Linux Command Line - Tips and Tricks

5 minute read


I use a terminal pretty often in my daily job - either when logging in to servers or on my Macbook. In the spirit of learning, I decided to put together a document with some tips/tricks/shortcuts that I have learned over the years.

Working with your history

A bash shell keeps a history of every command you run in the terminal. Here are some commands I rely on daily:

You can view your history with history:

$ history | grep git
12  git diff
31  cd git
70  git submodule update --init --recursive
72  git status
73  git add .
74  git status
77  vim .git/config
78  git status
79  rm -rf .git
80  git status
81  git init

Each line has a line number - this won’t change as long as your history is saved. If you want to run a command from your history, you can do something like: !$line_number:

$ !80
git status

One of my favorite commands (and it saves me the most time) is the reverse history search. You can search the most recent commands you have ran by pressing ctrl + r:


Then you can start typing. Say you want to find the last docker command you ran, start typing ‘docker’:

(reverse-i-search)`doc': docker kill 80486e6e1927

You’ll see, after I type ‘doc’ the last docker command appears. You can now scroll through all matches by pressing ctrl + r again. Once you find the command you want, you can hit enter to run it. You can also hit backspace if you typo a letter you don’t want to search.

Assorted tips and tricks

Forget to sudo a command? Instead of typing it again, or scrolling back and typing sudo, simply run sudo !!:

(1:1002)$ ls /etc/sensu/
ls: cannot open directory /etc/sensu/: Permission denied
(1:1002)$ sudo !!
sudo ls /etc/sensu/
conf.d	config.json  config.json.example  extensions  handlers

This will run the last command again, but with sudo applied.

Go back to last directory you were in - did you cd to a directory and want to go back to where you were? Simply run cd -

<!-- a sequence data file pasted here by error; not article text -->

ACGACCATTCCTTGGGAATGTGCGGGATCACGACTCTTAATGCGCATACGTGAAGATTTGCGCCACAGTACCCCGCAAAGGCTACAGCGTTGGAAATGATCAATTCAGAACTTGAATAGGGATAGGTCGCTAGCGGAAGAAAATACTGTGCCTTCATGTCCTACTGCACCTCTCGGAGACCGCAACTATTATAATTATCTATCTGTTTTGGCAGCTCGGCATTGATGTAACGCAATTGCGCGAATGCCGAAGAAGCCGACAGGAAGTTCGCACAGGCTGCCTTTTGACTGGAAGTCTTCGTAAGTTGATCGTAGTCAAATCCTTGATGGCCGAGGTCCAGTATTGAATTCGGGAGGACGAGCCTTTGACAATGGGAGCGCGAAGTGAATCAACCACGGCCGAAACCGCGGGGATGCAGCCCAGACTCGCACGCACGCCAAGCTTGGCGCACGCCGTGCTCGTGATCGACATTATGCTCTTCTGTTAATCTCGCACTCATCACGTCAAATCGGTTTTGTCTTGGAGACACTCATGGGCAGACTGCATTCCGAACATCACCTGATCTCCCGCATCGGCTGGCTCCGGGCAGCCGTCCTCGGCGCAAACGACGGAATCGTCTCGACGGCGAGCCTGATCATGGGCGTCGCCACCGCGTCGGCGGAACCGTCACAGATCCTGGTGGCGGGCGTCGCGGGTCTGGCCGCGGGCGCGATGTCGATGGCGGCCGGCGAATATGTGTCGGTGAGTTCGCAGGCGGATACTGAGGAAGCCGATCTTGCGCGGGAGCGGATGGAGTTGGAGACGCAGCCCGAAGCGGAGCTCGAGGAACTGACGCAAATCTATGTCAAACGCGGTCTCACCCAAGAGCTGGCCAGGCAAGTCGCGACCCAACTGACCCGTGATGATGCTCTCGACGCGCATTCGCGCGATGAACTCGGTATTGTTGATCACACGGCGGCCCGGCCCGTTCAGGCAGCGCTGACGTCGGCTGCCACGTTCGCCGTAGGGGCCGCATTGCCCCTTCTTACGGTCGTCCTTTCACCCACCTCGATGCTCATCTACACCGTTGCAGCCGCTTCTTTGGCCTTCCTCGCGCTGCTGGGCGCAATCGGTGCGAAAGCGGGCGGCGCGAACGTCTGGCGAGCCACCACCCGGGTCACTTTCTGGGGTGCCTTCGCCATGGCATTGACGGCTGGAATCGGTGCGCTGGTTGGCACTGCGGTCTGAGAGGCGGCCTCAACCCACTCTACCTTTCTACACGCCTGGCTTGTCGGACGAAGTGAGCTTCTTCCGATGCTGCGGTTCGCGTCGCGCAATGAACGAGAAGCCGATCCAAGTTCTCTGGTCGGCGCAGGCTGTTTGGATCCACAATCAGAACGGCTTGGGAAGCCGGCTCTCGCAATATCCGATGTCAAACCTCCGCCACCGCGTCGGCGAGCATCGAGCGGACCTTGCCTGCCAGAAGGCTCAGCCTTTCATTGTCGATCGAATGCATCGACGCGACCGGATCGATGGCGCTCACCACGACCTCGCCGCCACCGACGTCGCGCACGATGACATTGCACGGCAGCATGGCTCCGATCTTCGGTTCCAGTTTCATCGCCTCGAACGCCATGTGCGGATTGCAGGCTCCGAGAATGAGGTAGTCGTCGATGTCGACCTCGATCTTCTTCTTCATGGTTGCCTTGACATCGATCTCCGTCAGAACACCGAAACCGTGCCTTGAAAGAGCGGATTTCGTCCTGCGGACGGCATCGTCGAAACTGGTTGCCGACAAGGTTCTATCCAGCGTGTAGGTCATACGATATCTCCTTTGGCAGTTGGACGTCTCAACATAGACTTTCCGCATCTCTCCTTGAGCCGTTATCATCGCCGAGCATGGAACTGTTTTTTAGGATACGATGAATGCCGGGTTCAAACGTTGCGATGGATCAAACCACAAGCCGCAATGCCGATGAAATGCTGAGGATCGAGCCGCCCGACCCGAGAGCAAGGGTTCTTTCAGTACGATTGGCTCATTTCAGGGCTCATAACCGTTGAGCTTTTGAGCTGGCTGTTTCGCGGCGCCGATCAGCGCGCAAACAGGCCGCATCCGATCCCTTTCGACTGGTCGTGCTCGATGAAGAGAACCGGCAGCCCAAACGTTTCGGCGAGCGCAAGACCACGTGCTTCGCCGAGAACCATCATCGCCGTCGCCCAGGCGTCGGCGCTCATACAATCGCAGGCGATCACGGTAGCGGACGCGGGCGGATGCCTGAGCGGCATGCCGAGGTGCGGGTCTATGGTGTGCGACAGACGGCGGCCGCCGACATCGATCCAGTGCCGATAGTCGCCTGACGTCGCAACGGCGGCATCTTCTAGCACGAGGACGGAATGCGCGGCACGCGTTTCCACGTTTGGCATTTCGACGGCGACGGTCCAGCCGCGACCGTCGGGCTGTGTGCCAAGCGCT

(1:1003)$ cd /opt/chef
(1:1004)$ cd /tmp/
(1:1005)$ cd -
(1:1006)$ pwd


I also use the Git command line pretty often. Git can be very confusing - especially when starting out. These commands are very basic - but they help me out almost daily.

Need to create a new branch quickly? Just use checkout -b:

git checkout -b new-branch

Make changes to the wrong branch, and need to switch branches without losing your changes? You can just use git stash

git diff
diff --git a/ b/
index a058cd7..7ad7ca6 100644
--- a/
+++ b/
@@ -1,3 +1,4 @@
+Some code I don't want added on this branch.

Stashing saves the changes to your “stash”:

git stash
Saved working directory and index state WIP on new-changes: a7e7137 Merge pull request #102

Then you can switch branches, and apply the changes from your stash:

git checkout -b different-branch
Switched to a new branch 'different-branch'
f45c898eb299:website z077514$ git stash pop
On branch different-branch
Changes not staged for commit:
  (use "git add <file>..." to update what will be committed)
  (use "git checkout -- <file>..." to discard changes in working directory)


no changes added to commit (use "git add" and/or "git commit -a")

One thing to note - git stash pop removes the code in your stash. If you want to apply the changes and keep your stash, just use git stash apply. This way you could theoretically apply your stashed changes to more branches.